1. Apostrophes are used to show possession.
The laboratory tests were ordered by Dr. Cole’s office.
Mrs. McElroy’s condition has deteriorated significantly.
Those surgical instruments are Dr. Jones’s personal property.
Alternative: Those surgical instruments are Dr. Jones’ personal property.
2. Apostrophes are used to show singular and plural possession or ownership, notably with units of time.
She is to return to see me in one month's time.
He has had a pain in the right groin of two months’ duration.
The uterus is 16 weeks' size.
3. It’s is a contraction for it is; use of the apostrophe indicates that a letter has been omitted. Its is a possessive pronoun and does not use an apostrophe; the words it is cannot be substituted.
It’s (it is) my opinion that she has an immune disorder.
The fetus was noted to have its back to the camera on ultrasound. (Cannot substitute it is.)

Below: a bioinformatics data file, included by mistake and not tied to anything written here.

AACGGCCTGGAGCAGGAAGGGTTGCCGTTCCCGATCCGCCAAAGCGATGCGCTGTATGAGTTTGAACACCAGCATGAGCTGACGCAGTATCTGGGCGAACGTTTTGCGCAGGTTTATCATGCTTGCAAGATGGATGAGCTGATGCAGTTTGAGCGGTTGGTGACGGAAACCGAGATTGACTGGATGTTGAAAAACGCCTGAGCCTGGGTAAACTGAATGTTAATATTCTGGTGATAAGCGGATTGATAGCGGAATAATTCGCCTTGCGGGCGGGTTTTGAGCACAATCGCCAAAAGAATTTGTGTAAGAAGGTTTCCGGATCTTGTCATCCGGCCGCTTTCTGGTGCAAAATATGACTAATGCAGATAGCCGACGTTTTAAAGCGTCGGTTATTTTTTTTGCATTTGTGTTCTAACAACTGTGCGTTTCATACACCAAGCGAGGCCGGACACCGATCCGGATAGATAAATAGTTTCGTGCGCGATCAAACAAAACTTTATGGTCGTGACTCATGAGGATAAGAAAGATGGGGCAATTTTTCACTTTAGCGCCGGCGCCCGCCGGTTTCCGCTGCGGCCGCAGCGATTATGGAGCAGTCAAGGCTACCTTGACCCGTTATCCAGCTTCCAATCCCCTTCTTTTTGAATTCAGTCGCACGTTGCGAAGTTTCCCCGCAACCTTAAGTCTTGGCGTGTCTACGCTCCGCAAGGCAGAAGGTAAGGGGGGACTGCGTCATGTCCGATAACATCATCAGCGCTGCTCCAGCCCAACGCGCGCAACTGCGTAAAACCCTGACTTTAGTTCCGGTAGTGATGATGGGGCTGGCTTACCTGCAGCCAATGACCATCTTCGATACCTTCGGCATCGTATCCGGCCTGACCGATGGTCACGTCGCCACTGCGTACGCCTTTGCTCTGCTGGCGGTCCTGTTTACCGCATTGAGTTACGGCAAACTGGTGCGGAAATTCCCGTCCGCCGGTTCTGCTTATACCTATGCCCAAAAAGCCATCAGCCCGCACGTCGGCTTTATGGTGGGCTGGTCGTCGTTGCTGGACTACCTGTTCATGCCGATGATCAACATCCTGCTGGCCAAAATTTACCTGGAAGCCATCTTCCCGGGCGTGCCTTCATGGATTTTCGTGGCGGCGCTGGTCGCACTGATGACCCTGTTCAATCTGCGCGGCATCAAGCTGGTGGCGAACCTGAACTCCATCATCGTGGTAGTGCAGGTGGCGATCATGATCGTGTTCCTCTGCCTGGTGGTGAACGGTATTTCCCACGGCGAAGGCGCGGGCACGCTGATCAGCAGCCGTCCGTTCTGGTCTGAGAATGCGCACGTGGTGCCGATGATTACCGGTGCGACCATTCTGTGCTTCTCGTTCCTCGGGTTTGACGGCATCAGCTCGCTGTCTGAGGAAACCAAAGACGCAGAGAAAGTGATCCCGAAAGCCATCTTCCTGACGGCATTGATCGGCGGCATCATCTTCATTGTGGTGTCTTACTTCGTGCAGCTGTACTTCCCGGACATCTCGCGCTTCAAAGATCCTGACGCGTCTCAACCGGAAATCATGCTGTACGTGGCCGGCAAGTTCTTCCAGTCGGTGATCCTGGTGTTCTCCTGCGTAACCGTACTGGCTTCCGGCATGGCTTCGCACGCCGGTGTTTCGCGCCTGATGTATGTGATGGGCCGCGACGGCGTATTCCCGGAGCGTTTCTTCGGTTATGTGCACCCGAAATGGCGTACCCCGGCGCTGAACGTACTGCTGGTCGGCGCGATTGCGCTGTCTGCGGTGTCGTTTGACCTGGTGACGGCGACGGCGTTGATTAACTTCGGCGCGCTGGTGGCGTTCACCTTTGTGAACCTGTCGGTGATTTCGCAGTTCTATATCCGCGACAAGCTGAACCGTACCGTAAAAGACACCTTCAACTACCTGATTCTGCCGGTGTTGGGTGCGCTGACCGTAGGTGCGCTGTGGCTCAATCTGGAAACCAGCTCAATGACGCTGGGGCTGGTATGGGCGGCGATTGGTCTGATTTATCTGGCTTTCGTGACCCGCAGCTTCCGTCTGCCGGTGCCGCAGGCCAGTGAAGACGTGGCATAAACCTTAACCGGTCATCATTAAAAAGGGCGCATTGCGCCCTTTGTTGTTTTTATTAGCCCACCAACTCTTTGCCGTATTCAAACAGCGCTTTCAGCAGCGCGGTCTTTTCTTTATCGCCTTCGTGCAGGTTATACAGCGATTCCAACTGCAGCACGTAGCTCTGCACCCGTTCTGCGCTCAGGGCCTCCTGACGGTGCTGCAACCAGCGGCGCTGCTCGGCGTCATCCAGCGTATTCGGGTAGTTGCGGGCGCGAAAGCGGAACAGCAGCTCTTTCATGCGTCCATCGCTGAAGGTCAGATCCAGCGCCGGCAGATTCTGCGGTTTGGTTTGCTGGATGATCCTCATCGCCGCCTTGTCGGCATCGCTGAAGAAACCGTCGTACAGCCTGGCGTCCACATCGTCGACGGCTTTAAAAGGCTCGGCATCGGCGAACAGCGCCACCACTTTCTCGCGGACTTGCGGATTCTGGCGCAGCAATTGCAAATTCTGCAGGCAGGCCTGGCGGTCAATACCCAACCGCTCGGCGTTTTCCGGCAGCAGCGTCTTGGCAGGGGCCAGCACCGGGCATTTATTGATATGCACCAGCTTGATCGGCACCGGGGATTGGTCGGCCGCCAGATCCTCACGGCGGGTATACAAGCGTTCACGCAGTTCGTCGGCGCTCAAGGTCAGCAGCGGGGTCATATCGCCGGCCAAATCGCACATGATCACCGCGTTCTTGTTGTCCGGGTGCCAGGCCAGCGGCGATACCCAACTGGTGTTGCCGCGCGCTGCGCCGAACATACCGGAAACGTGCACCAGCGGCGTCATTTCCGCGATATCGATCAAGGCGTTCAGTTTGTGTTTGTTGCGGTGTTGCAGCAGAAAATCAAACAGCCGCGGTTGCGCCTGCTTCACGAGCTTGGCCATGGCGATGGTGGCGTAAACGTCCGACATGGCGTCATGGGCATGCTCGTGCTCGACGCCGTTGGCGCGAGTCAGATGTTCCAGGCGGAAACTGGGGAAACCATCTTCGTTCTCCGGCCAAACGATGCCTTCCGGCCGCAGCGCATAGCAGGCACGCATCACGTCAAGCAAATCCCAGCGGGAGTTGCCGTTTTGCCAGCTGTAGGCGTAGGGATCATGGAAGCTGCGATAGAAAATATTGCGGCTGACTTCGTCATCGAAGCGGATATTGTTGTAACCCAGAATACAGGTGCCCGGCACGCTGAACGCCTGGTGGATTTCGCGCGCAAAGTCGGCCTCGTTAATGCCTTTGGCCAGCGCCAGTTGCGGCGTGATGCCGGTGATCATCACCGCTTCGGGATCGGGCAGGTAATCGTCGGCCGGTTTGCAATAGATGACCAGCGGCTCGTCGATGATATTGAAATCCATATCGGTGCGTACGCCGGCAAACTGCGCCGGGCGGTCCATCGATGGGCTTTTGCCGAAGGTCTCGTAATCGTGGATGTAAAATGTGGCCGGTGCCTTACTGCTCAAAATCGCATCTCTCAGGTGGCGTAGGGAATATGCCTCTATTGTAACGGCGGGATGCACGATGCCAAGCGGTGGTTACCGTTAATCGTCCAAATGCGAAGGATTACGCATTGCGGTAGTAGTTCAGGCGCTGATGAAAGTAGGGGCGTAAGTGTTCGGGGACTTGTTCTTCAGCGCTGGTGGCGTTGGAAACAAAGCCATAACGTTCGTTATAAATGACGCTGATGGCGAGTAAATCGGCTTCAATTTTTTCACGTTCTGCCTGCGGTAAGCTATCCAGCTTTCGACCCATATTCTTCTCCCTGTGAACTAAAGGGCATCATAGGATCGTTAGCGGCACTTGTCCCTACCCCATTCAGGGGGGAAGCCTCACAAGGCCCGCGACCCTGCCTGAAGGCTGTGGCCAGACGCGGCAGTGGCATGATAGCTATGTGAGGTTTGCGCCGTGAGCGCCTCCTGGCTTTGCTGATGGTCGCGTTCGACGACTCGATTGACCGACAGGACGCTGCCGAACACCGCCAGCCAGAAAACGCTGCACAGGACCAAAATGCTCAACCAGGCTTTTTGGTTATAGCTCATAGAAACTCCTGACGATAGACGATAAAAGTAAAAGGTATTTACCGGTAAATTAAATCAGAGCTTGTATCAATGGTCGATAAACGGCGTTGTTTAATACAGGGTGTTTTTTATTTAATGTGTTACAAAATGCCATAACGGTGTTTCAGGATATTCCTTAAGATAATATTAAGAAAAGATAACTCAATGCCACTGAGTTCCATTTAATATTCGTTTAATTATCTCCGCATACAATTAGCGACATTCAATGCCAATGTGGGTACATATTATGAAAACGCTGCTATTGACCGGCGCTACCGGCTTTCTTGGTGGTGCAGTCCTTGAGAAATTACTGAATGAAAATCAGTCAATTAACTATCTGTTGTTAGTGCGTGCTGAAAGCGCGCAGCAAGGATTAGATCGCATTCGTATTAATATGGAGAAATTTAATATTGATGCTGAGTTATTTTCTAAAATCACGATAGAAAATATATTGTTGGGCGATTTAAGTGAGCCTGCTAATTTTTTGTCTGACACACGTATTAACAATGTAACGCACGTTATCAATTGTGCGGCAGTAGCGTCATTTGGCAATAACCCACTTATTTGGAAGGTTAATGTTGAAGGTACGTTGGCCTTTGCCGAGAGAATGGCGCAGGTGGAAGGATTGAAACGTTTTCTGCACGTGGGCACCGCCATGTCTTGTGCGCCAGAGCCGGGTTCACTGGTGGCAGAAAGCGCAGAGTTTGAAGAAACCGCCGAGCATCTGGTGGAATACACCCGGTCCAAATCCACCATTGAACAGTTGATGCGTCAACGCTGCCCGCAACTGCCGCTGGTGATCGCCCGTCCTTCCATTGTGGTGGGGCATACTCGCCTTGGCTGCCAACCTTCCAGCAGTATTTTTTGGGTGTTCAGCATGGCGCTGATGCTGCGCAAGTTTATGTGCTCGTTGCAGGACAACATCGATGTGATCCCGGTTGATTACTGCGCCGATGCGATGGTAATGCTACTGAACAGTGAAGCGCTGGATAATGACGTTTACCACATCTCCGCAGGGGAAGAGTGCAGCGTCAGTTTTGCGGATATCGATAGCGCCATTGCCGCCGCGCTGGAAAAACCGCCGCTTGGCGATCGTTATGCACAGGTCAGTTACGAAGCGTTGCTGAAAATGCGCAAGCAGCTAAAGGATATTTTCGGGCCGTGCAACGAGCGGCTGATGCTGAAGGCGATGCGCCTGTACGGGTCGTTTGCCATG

4. Apostrophes are not needed when forming the plurals of abbreviations or numbers, except in abbreviations containing periods and to avoid confusion when lowercase letters or symbols are made plural.
WBCs CMTs 40s 1990s
x’s and y’s +'s M.D.’s
5. Avoid using an apostrophe and s with eponyms (something named for a person) when referring to surgical instruments and medical devices.
Fogarty catheter (not Fogarty’s catheter)
DeBakey clamp (not DeBakey’s clamp)
6. The use of the apostrophe and s with other eponyms is determined by common usage. The transcriptionist should consult a medical dictionary to determine current usage, if the dictating physician's preference is not known.
Kasai operation McBurney’s incision
Apgar score McMurray’s maneuver
Exception: Hyphenated eponyms do not use an apostrophe to show possession.
Abbe's operation Abbe-Estlander operation
Chiari's disease Budd-Chiari syndrome
7. Various medical dictionaries and style references often disagree with each other about whether a particular eponym should have an apostrophe and s to show possession; thus, in many instances there may be more than one acceptable style.
Homans sign Homans' sign
Cushing syndrome Cushing's syndrome
Babinski reflex Babinski's reflex
Graves disease Graves' disease
8. If a, an, or the precedes an eponym, it is not necessary to use the possessive apostrophe and s.
She was placed in the Trendelenburg position.
A McBurney incision was made in the right lower quadrant.
The Bassini hernia repair was accomplished without difficulty.